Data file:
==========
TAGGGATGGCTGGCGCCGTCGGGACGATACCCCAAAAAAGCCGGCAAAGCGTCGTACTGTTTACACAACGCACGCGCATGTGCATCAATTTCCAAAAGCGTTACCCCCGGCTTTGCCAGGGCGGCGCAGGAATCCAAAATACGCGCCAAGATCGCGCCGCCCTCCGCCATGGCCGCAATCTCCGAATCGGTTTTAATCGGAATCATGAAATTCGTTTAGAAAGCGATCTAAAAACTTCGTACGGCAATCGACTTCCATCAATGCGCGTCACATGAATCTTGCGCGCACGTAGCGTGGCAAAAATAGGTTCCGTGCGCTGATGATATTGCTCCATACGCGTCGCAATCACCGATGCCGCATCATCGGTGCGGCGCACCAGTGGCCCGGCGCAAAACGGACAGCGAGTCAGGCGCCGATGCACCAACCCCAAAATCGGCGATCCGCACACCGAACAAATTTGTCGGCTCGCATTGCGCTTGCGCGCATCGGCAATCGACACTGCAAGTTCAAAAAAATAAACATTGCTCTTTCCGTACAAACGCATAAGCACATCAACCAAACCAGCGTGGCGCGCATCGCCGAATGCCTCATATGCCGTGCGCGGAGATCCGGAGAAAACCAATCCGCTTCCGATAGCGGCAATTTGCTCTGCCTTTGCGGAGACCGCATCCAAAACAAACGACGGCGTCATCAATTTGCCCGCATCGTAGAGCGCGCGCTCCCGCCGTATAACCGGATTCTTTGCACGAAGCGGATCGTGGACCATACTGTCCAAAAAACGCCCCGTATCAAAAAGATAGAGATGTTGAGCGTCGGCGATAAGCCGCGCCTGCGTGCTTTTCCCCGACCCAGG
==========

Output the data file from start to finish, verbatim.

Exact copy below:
TAGGGATGGCTGGCGCCGTCGGGACGATACCCCAAAAAAGCCGGCAAAGCGTCGTACTGTTTACACAACGCACGCGCATGTGCATCAATTTCCAAAAGCGTTACCCCCGGCTTTGCCAGGGCGGCGCAGGAATCCAAAATACGCGCCAAGATCGCGCCGCCCTCCGCCATGGCCGCAATCTCCGAATCGGTTTTAATCGGAATCATGAAATTCGTTTAGAAAGCGATCTAAAAACTTCGTACGGCAATCGACTTCCATCAATGCGCGTCACATGAATCTTGCGCGCACGTAGCGTGGCAAAAATAGGTTCCGTGCGCTGATGATATTGCTCCATACGCGTCGCAATCACCGATGCCGCATCATCGGTGCGGCGCACCAGTGGCCCGGCGCAAAACGGACAGCGAGTCAGGCGCCGATGCACCAACCCCAAAATCGGCGATCCGCACACCGAACAAATTTGTCGGCTCGCATTGCGCTTGCGCGCATCGGCAATCGACACTGCAAGTTCAAAAAAATAAACATTGCTCTTTCCGTACAAACGCATAAGCACATCAACCAAACCAGCGTGGCGCGCATCGCCGAATGCCTCATATGCCGTGCGCGGAGATCCGGAGAAAACCAATCCGCTTCCGATAGCGGCAATTTGCTCTGCCTTTGCGGAGACCGCATCCAAAACAAACGACGGCGTCATCAATTTGCCCGCATCGTAGAGCGCGCGCTCCCGCCGTATAACCGGATTCTTTGCACGAAGCGGATCGTGGACCATACTGTCCAAAAAACGCCCCGTATCAAAAAGATAGAGATGTTGAGCGTCGGCGATAAGCCGCGCCTGCGTGCTTTTCCCCGACCCAGG